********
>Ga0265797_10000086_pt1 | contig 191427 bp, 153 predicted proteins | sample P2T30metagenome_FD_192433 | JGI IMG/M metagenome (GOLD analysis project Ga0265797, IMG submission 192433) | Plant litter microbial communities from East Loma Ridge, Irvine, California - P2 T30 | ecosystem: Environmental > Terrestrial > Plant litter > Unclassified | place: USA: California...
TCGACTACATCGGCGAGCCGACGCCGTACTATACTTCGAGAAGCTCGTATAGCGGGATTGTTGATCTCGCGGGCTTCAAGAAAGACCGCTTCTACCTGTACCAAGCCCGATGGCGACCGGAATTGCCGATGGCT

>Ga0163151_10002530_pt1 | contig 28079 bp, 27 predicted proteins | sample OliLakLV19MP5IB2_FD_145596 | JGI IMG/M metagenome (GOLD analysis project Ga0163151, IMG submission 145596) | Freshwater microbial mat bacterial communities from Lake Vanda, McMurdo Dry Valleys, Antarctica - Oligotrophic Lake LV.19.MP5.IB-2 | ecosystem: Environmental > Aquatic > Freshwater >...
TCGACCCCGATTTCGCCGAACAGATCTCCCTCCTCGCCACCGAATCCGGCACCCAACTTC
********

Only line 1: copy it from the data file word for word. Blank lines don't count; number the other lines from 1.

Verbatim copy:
>Ga0265797_10000086_pt1 | contig 191427 bp, 153 predicted proteins | sample P2T30metagenome_FD_192433 | JGI IMG/M metagenome (GOLD analysis project Ga0265797, IMG submission 192433) | Plant litter microbial communities from East Loma Ridge, Irvine, California - P2 T30 | ecosystem: Environmental > Terrestrial > Plant litter > Unclassified | place: USA: California...